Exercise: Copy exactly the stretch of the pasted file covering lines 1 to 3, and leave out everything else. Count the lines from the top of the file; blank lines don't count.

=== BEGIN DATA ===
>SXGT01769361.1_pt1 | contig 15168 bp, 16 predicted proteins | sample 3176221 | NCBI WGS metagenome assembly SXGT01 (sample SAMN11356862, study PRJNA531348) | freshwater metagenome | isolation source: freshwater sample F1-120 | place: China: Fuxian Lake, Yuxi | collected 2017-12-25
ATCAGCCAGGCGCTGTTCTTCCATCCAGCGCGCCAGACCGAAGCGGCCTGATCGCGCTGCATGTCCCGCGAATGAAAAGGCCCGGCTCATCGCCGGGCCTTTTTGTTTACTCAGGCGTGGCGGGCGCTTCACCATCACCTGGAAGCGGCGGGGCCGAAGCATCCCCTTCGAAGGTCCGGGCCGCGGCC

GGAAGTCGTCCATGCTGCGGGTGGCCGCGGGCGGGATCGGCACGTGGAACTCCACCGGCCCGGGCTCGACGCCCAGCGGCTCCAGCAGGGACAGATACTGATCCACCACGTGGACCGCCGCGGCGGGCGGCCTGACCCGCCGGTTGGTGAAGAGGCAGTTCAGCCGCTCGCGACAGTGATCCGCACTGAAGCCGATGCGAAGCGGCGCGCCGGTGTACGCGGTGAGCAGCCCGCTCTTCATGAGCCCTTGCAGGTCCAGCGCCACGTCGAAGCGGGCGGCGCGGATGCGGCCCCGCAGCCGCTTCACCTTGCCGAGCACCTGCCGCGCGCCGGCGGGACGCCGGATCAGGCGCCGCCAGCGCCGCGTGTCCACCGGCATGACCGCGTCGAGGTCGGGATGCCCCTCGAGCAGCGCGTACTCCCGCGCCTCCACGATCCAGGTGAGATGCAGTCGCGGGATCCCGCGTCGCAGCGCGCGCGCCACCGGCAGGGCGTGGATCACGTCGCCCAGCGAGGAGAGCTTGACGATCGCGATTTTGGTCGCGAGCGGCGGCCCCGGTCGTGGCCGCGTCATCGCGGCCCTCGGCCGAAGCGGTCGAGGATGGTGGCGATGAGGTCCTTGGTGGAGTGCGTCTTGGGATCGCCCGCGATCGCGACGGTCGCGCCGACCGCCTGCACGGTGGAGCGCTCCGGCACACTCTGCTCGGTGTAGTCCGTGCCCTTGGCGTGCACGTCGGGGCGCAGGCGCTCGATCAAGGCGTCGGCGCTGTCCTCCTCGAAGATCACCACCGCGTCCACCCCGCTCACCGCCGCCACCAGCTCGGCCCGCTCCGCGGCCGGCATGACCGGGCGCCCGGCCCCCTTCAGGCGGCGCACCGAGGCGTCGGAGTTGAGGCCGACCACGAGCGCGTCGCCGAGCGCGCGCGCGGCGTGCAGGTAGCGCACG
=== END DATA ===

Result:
>SXGT01769361.1_pt1 | contig 15168 bp, 16 predicted proteins | sample 3176221 | NCBI WGS metagenome assembly SXGT01 (sample SAMN11356862, study PRJNA531348) | freshwater metagenome | isolation source: freshwater sample F1-120 | place: China: Fuxian Lake, Yuxi | collected 2017-12-25
ATCAGCCAGGCGCTGTTCTTCCATCCAGCGCGCCAGACCGAAGCGGCCTGATCGCGCTGCATGTCCCGCGAATGAAAAGGCCCGGCTCATCGCCGGGCCTTTTTGTTTACTCAGGCGTGGCGGGCGCTTCACCATCACCTGGAAGCGGCGGGGCCGAAGCATCCCCTTCGAAGGTCCGGGCCGCGGCC

GGAAGTCGTCCATGCTGCGGGTGGCCGCGGGCGGGATCGGCACGTGGAACTCCACCGGCCCGGGCTCGACGCCCAGCGGCTCCAGCAGGGACAGATACTGATCCACCACGTGGACCGCCGCGGCGGGCGGCCTGACCCGCCGGTTGGTGAAGAGGCAGTTCAGCCGCTCGCGACAGTGATCCGCACTGAAGCCGATGCGAAGCGGCGCGCCGGTGTACGCGGTGAGCAGCCCGCTCTTCATGAGCCCTTGCAGGTCCAGCGCCACGTCGAAGCGGGCGGCGCGGATGCGGCCCCGCAGCCGCTTCACCTTGCCGAGCACCTGCCGCGCGCCGGCGGGACGCCGGATCAGGCGCCGCCAGCGCCGCGTGTCCACCGGCATGACCGCGTCGAGGTCGGGATGCCCCTCGAGCAGCGCGTACTCCCGCGCCTCCACGATCCAGGTGAGATGCAGTCGCGGGATCCCGCGTCGCAGCGCGCGCGCCACCGGCAGGGCGTGGATCACGTCGCCCAGCGAGGAGAGCTTGACGATCGCGATTTTGGTCGCGAGCGGCGGCCCCGGTCGTGGCCGCGTCATCGCGGCCCTCGGCCGAAGCGGTCGAGGATGGTGGCGATGAGGTCCTTGGTGGAGTGCGTCTTGGGATCGCCCGCGATCGCGACGGTCGCGCCGACCGCCTGCACGGTGGAGCGCTCCGGCACACTCTGCTCGGTGTAGTCCGTGCCCTTGGCGTGCACGTCGGGGCGCAGGCGCTCGATCAAGGCGTCGGCGCTGTCCTCCTCGAAGATCACCACCGCGTCCACCCCGCTCACCGCCGCCACCAGCTCGGCCCGCTCCGCGGCCGGCATGACCGGGCGCCCGGCCCCCTTCAGGCGGCGCACCGAGGCGTCGGAGTTGAGGCCGACCACGAGCGCGTCGCCGAGCGCGCGCGCGGCGTGCAGGTAGCGCACG